Last night I stopped to think about who the actual audience for this blog is. I’m pretty sure that only individuals interested in the GSB will take the time to read any of my posts. Out of that group, current students most likely won’t be interested because they’re already living this life. And applicants who have friends at the GSB can get this information much more easily through a quick conversation. That leaves (prospective) applicants who don’t know people at the GSB.
When I was in this group of hopefully soon-to-be-students I went through three stages in my school research. First, I tried to find out enough about each school to decide if I wanted to apply. Second, I tried to find out how to write an application that would get me into that school. Third, I searched for unique aspects of the school that I could use in my interviews. On the current trajectory, this blog will be very useful for applicants going through the first and third stages. However, it’s lacking in the second stage.
So I am going to explain to you wonderful readers how I put together an application that got me accepted to the GSB. This is going to be a multi-post topic that will condense the 6 months I spent applying to business schools into just two or three weeks worth of posts. At the moment, I think this mini-series will have about 10 posts outlining how I approached the different parts of the process and the application.
Now, don’t get too excited yet. This is not going to be the magic key that will get you into the GSB. In fact, you will pretty soon discover that a common theme in my application process was my complete ignorance. I didn’t consider school rankings or look at post-MBA salaries and hiring rates when I decided on my list of schools. I also picked schools before I had ever taken a practice GMAT and I took the real GMAT about a week before the deadline to get my scores sent in for round 1. I thought that I had a decent chance at schools with acceptance rates in the single and low double digits. The majority of my essays were either naive or a tad flippant. I didn’t use a consultant because I didn’t know that they existed. And the list goes on…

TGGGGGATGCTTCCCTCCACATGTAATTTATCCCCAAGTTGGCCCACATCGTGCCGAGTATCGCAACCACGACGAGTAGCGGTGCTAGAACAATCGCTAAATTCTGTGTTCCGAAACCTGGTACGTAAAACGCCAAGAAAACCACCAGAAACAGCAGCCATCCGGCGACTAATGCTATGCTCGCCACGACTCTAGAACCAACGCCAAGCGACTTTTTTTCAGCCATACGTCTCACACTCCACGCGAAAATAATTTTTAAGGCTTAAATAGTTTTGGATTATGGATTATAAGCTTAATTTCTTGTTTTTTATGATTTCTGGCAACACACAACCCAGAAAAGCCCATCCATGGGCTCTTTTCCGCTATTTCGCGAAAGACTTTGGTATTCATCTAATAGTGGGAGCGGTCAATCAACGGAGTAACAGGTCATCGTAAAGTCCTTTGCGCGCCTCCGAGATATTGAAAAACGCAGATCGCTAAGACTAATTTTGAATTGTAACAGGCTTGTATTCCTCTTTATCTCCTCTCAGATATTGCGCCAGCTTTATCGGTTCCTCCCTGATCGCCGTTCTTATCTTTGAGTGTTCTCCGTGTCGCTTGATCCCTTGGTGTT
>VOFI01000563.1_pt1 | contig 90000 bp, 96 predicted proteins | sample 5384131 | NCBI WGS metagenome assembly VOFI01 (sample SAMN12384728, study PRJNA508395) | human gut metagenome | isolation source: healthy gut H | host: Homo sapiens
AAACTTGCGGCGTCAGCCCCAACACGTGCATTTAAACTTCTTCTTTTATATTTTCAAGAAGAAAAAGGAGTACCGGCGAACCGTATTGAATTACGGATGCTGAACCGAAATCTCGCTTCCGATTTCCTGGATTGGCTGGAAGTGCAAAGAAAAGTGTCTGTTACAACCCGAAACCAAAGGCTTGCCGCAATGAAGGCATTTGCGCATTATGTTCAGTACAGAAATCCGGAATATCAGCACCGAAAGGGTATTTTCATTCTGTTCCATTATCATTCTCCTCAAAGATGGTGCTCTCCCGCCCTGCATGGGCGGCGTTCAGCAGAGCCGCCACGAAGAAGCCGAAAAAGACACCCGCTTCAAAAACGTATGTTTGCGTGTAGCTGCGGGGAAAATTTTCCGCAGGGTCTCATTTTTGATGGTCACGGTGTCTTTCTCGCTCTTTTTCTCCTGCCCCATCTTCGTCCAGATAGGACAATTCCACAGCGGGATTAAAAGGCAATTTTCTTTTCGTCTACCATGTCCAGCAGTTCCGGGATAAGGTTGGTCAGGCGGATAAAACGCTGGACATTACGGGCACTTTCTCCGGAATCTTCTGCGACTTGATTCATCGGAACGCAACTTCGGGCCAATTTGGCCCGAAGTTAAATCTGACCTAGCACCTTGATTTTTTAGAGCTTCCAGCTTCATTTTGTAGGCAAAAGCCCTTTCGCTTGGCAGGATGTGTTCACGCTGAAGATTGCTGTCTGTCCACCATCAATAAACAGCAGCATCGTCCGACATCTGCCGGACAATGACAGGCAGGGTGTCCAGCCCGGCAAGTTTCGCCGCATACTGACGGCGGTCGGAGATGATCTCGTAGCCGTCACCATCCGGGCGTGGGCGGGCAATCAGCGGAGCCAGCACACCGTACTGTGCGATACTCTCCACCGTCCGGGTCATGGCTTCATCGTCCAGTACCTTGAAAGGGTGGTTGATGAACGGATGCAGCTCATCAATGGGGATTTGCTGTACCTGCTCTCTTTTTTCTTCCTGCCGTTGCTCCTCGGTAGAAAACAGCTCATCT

I did lots of things “wrong.” And if you’re taking the time to read this blog then you’re already way ahead of where I was and will likely avoid lots of the cliffs I almost fell off of. However, at this point in the game I strongly believe that one of the reasons I got interviews at all four schools I applied to and got into some of them, including the GSB, was because I completed the entire process without being tainted by other people’s opinions and advice. I picked schools that offered me the opportunities I was interested in. I went with my gut instead of pouring over numbers. I scoured the official websites, came up with my own idea of what the schools were looking for, and then filled out my application to show how I could fit in seamlessly and contribute in a meaningful way. I read the essay questions and answered them the way I thought they should be answered, not the way the “experts” thought they should be answered.
Starting tomorrow, I’ll guide you through my approach to all of the steps, from picking schools to apply to to picking the school to attend. My goal here is to help people new to the process or those curious about what I put into my application to the GSB. Obviously you should take all of this with a grain of salt. After all, I’ll never know if I got in because of this naive approach or in spite of it.